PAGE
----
Get Connected
  • facebook
  • twitter
  • Sign In
  • Classifieds
  • Sections
Print

Audit: Medicaid fraud unit must crack down

CHARLESTON, W.Va. -- With a backlog of 171 cases -- including 23 complaints dating back to 2009 or earlier -- the West Virginia Medicaid Fraud Control Unit is still not doing enough to crack down on overpayments or improper payments to Medicaid providers, a legislative audit released Wednesday concludes.

"As you can see, suspicious billings from providers can remain uninvestigated for years," legislative research analyst Derek Hippler told the joint committees on Government Operations and Government Organization on Wednesday.

Nancy Adkins, Medicaid commissioner for the state's Bureau of Medical Services, said the Fraud Control Unit is hiring additional staff and is adding data-analysis technology that should be online early next year to flag unusual billing patterns and claims.

"We are looking at technology to help us work smarter," she said.

Adkins said the fraud unit has an annual operating budget of about $1 million, but last year recovered nearly $20 million in overpayments.

Wednesday's audit was a follow-up to a 2007 study, and it found that the unit was in compliance or partial compliance with many of the recommendations from the earlier audit.

That included improving communications between the BMS and the fraud unit, and conducting background checks of so-called high-risk providers, including durable medical equipment companies, transportation services and home-health agencies.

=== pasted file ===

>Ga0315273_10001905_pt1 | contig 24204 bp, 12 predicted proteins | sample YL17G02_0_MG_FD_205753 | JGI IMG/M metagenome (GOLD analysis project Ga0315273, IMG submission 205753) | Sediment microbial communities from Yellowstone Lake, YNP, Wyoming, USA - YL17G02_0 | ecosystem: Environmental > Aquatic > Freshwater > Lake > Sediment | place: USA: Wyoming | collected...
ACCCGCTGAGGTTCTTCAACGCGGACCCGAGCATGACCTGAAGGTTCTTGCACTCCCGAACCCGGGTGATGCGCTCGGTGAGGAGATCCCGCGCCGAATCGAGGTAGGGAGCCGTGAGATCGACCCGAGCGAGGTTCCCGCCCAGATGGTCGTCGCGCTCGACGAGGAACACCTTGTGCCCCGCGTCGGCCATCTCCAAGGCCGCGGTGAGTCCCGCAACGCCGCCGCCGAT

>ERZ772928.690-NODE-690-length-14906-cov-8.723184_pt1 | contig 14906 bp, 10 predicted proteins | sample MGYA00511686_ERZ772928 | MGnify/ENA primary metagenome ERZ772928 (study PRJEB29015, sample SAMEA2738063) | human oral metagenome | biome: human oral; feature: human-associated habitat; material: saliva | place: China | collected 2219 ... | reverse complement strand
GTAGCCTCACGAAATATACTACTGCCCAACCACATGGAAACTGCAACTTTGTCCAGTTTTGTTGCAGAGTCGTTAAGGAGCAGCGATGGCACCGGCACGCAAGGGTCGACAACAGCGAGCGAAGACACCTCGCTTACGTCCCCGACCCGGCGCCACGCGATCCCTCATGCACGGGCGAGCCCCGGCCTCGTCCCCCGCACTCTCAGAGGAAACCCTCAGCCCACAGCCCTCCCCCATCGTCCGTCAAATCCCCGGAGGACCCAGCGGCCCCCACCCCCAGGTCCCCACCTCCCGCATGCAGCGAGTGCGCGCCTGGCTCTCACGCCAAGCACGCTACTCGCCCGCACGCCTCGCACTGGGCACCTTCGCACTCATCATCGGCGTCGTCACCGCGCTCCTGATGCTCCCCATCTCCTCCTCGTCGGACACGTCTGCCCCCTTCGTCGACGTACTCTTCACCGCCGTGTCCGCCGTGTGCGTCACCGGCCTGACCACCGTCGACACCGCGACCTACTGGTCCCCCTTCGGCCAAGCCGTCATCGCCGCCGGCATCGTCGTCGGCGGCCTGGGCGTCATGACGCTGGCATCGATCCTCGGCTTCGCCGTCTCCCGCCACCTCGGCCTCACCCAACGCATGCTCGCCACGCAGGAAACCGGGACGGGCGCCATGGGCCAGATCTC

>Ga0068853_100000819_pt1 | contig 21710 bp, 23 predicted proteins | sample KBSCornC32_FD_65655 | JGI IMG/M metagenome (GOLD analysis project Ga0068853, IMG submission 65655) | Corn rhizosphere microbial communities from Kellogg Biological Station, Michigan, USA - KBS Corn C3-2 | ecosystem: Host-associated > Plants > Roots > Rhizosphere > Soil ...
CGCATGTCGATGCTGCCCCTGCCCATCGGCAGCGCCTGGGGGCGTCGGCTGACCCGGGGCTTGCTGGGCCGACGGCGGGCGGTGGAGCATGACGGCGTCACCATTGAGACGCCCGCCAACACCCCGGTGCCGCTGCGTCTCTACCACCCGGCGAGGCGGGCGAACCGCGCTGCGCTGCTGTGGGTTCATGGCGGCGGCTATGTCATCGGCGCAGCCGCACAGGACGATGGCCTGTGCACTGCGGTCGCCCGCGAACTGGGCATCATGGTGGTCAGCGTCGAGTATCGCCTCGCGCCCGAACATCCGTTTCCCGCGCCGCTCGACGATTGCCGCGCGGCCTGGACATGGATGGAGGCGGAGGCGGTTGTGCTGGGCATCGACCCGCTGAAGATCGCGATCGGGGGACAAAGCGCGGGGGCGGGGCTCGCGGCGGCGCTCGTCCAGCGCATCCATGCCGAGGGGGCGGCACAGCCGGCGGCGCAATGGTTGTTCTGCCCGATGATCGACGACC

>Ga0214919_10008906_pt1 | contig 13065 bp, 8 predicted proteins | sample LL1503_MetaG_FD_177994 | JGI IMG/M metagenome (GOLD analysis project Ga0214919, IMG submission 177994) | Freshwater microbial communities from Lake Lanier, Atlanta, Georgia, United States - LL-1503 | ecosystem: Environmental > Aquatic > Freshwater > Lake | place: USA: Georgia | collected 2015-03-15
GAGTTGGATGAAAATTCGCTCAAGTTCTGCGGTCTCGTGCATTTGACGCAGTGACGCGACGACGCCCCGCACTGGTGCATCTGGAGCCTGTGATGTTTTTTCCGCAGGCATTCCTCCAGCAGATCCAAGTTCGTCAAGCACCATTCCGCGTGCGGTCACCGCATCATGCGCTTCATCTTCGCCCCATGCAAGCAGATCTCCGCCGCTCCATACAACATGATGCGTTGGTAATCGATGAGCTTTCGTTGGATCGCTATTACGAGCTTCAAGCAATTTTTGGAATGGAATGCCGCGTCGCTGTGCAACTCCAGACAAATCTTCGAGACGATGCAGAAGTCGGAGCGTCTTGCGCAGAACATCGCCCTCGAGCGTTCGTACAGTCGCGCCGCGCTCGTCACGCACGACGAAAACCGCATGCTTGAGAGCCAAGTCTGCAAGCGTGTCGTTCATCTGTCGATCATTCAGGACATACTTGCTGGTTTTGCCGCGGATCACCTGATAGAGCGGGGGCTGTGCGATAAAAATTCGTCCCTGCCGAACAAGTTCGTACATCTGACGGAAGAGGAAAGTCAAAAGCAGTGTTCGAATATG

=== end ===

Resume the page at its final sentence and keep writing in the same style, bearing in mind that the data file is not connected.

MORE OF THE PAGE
However, the fraud unit continues to balk at a recommendation to conduct pre-payment reviews of claims submitted by providers who previously have been investigated for billing fraud.

Adkins said only a handful of states conduct such pre-payment reviews because of the cost.

"It may cost us more than we would actually recoup," she said. "Not many states do pre-payment reviews because of the resources it requires."

There also is a concern that pre-payment reviews would cause providers to stop accepting Medicaid patients, she said.

"We do post-payment review," she said. "We pay it and, if we think it's inappropriate, we go after it."

In a related issue Wednesday, House Finance Chairman Brent Boggs, D-Braxton, continued to raise concerns about a large backlog of individuals on the wait-list to qualify for Medicaid Aged and Disabled Waivers, which provides in-home care services.

As of July 31, there were 2,347 West Virginians waiting for the 6,275 slots available, according to BMS reports.

In 2012-13, 246 people were removed from the wait-list because they had died. Comparatively, only 204 people moved off the wait-list into the waiver program that year.

"So they passed away without receiving any services while on the wait list," Boggs said of the 246.

Tina Bailes, Department of Health and Human Resources deputy commissioner for finance, told the Joint Committee on Government and Finance it would take an additional $12 million of state funding to clear the wait list.

Senate President Jeff Kessler, D-Marshall, said a key problem is that, under federal regulations, once a slot becomes vacant, it cannot be filled again until the next fiscal year. If a participant dies or is transferred to a nursing home on July 2, that slot remains vacant for 364 days, he said.

"It seems like a lot of people could be helped now, instead of a year from now, when they may be dead," he said.

Boggs said correcting problems with the waiver program is a cost-effectiveness issue, since people denied in-home care frequently end up in nursing homes at a much higher cost to the state.

"I don't know why we're not taking advantage of a program that has a 3-to-1 federal match," Boggs said of the waiver program.

Reach Phil Kabler at phil@wvgazette.com or 304-348-1220.


Print

User Comments